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Best Jazz Albums of 2018

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Monday December 03, 2018

From Slate Magazine

The Best Jazz Albums of 2018
By: Fred Kaplan

It’s been a lousy year for most things, a very good year for jazz. Pianists have grabbed a particularly bright spotlight, but trumpeters, saxophonists, bassists, and singers have shined too. And musicians of all ages, from 29 (the singer C├ęcile McLorin Salvant) to 80 (the saxophonist Charles Lloyd) and many in between, have released highlights.

Joe Lovano and Dave Douglas, Scandal (Greenleaf)
Another Douglas entry, this one with tenor saxophonist Joe Lovano and their quintet Sound Prints, a play on Wayne Shorter’s album Footprints, which explores a few Shorter tunes but, more than that, his sensibility: its mid-tempo exuberance, infectious hooks, and complex two-horn harmonies. Bassist Linda May (who’s also on Brazen Heart), drummer Joey Baron, and pianist Lawrence Fields supply stellar backup. This studio album doesn’t quite project the ecstatic joy that I’ve seen in live concerts, but it will more than do.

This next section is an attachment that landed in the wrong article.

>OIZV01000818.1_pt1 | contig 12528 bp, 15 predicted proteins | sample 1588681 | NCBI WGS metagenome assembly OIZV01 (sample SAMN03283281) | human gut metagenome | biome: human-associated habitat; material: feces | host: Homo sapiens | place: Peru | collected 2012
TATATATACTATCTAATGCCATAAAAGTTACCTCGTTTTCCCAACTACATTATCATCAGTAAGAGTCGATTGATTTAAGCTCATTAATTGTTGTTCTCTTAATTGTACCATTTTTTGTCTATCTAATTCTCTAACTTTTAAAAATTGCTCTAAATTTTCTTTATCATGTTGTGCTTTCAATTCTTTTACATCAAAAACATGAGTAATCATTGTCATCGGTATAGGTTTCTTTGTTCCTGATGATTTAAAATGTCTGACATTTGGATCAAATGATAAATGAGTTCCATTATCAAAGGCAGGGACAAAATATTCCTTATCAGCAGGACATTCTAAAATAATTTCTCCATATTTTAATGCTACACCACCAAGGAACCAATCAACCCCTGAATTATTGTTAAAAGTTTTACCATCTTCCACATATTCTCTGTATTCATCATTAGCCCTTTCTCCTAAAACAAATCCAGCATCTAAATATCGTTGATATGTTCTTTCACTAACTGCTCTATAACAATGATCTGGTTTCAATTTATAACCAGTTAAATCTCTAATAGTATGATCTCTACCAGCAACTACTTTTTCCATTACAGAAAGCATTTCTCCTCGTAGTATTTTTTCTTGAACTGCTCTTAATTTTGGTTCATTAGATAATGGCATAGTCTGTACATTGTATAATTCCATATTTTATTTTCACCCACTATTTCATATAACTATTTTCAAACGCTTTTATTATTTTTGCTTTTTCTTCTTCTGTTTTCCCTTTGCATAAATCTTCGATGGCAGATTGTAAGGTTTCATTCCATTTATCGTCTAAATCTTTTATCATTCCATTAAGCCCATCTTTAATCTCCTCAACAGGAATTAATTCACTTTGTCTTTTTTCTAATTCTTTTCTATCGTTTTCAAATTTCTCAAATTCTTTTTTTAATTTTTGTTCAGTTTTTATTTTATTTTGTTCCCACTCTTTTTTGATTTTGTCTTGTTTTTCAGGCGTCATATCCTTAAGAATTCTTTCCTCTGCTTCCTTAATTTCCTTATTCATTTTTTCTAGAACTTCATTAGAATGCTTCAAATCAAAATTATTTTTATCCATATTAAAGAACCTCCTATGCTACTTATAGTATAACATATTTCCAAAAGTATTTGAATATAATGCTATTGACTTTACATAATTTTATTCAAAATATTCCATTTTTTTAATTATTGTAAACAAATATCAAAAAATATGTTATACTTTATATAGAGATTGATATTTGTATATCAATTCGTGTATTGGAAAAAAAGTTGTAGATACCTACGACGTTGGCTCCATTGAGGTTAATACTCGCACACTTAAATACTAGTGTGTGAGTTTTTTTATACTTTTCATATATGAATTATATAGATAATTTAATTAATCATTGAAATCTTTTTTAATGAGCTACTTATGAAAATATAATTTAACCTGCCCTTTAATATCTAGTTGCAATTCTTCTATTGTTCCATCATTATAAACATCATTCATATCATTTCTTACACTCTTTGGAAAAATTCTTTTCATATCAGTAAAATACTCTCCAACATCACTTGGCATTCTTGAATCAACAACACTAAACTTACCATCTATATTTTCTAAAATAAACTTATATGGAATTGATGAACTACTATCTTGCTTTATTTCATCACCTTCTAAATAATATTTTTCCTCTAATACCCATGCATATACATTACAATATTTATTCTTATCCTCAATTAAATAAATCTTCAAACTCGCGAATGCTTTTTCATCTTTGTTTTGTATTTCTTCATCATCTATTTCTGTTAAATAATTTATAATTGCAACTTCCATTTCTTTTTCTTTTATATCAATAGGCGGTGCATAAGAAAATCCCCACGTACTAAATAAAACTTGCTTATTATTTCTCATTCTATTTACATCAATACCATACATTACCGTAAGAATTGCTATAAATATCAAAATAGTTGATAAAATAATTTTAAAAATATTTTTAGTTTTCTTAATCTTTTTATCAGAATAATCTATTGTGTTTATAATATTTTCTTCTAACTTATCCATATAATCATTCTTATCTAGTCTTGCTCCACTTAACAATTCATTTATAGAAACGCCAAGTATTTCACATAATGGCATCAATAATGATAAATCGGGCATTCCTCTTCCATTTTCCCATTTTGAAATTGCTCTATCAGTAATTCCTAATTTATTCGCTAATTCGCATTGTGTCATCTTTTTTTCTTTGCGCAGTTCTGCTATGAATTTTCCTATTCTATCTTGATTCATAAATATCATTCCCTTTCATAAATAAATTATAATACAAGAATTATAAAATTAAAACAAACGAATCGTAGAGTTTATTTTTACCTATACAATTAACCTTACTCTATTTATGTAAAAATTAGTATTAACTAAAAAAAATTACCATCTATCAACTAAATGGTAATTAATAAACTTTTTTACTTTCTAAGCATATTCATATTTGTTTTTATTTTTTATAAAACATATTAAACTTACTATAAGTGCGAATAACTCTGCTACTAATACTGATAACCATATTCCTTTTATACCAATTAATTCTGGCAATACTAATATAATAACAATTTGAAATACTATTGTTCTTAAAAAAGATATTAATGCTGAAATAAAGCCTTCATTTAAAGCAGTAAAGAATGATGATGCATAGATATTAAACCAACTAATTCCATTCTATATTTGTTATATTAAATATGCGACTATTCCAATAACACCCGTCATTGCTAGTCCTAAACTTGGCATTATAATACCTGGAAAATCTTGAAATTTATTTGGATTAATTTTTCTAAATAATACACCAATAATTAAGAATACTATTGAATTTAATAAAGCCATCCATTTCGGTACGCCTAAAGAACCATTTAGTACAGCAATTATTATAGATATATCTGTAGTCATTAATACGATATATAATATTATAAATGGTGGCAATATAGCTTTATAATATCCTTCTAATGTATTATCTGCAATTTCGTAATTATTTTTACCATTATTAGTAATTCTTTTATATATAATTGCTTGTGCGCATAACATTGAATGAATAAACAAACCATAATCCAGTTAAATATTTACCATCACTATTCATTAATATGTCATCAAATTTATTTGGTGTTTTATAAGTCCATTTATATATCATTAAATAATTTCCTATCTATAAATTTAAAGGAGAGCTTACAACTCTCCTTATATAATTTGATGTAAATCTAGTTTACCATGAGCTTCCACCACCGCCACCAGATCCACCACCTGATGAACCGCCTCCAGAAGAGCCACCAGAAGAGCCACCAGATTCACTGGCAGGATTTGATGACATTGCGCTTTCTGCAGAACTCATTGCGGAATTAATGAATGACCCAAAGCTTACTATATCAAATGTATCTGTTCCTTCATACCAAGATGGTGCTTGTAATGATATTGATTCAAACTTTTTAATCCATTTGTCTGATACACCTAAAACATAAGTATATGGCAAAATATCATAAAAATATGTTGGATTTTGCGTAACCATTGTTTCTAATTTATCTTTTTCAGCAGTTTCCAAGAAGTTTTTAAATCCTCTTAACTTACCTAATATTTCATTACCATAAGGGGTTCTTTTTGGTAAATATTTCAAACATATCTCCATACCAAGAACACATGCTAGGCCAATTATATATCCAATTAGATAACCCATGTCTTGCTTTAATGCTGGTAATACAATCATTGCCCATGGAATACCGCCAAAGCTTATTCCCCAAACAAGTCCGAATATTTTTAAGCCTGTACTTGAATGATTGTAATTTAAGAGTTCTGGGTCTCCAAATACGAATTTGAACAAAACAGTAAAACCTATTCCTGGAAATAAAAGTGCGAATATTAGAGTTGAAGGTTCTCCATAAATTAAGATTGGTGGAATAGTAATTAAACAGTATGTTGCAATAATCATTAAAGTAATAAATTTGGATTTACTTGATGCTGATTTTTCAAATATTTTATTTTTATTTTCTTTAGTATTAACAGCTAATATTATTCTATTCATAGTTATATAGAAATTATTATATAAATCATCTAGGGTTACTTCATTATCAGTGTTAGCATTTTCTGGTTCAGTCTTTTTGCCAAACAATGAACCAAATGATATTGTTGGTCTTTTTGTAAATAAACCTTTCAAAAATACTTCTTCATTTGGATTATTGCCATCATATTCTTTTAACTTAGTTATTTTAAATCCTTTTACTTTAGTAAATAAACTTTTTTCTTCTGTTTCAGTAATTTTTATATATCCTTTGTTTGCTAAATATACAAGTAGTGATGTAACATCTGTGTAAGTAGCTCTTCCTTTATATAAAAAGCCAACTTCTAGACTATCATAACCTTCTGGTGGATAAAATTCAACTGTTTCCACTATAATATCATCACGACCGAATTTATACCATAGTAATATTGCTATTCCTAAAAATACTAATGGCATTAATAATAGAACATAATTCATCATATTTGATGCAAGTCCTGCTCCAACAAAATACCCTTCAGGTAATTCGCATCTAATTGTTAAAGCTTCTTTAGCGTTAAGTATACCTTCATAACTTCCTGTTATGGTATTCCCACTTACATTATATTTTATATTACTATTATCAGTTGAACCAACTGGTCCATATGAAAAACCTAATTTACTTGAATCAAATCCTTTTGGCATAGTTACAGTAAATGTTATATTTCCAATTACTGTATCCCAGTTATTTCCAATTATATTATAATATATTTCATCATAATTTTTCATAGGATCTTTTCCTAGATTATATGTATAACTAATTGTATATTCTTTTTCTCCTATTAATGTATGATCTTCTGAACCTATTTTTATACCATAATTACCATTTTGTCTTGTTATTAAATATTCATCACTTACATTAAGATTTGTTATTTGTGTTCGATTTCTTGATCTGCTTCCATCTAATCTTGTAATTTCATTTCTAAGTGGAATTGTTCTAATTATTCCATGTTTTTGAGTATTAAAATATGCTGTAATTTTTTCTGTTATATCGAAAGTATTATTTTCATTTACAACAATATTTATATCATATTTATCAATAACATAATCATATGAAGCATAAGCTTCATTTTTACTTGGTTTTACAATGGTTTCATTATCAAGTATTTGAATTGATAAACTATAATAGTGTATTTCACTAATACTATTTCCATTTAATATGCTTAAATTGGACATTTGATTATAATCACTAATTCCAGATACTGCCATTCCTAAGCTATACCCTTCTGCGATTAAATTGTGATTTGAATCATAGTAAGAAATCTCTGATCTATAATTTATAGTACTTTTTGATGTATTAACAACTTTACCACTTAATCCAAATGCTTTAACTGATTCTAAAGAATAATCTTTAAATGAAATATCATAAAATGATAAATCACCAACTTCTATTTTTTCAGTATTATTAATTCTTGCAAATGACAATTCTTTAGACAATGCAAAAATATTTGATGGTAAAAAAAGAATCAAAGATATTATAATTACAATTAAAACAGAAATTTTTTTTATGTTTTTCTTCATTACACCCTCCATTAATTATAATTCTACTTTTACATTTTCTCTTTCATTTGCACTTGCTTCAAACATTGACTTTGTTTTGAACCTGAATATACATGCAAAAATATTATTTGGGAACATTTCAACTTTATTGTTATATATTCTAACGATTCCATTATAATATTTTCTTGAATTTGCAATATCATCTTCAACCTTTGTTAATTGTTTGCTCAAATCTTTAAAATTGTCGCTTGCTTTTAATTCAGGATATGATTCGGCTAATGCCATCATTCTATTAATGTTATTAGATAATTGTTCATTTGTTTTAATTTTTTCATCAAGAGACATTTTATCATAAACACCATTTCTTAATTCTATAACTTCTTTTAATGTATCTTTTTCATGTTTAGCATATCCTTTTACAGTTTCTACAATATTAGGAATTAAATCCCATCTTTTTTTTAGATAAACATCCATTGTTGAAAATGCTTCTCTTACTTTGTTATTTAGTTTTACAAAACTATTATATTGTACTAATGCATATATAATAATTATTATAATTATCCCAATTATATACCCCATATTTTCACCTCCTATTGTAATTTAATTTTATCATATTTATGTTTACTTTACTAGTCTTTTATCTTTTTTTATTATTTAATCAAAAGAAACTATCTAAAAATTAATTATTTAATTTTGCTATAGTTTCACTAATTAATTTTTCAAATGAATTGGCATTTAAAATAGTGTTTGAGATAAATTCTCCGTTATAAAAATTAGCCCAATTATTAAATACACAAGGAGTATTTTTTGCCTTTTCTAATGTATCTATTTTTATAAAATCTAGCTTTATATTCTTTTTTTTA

Charlie Haden and Brad Mehldau, Long Ago and Far Away (Impulse)
Recorded in 2007, this is a lovely session of bass-piano duets, not quite as magical as Haden’s duos with Keith Jarrett (from the same year) but still wondrous. Best known for his work in Ornette Coleman’s classic quartet, Haden (who died in 2014) was often linked to ‘free jazz,’ but that only meant he glided through a song on whatever paths he chose, shifting from melody to counterpoint to time-keeping to plucking some pattern that went with the mood’“and it all worked, especially with ballads, which he treated with romantic flair in offbeat cadences. Mehldau soars and dips, knowing the bass line will keep him afloat.

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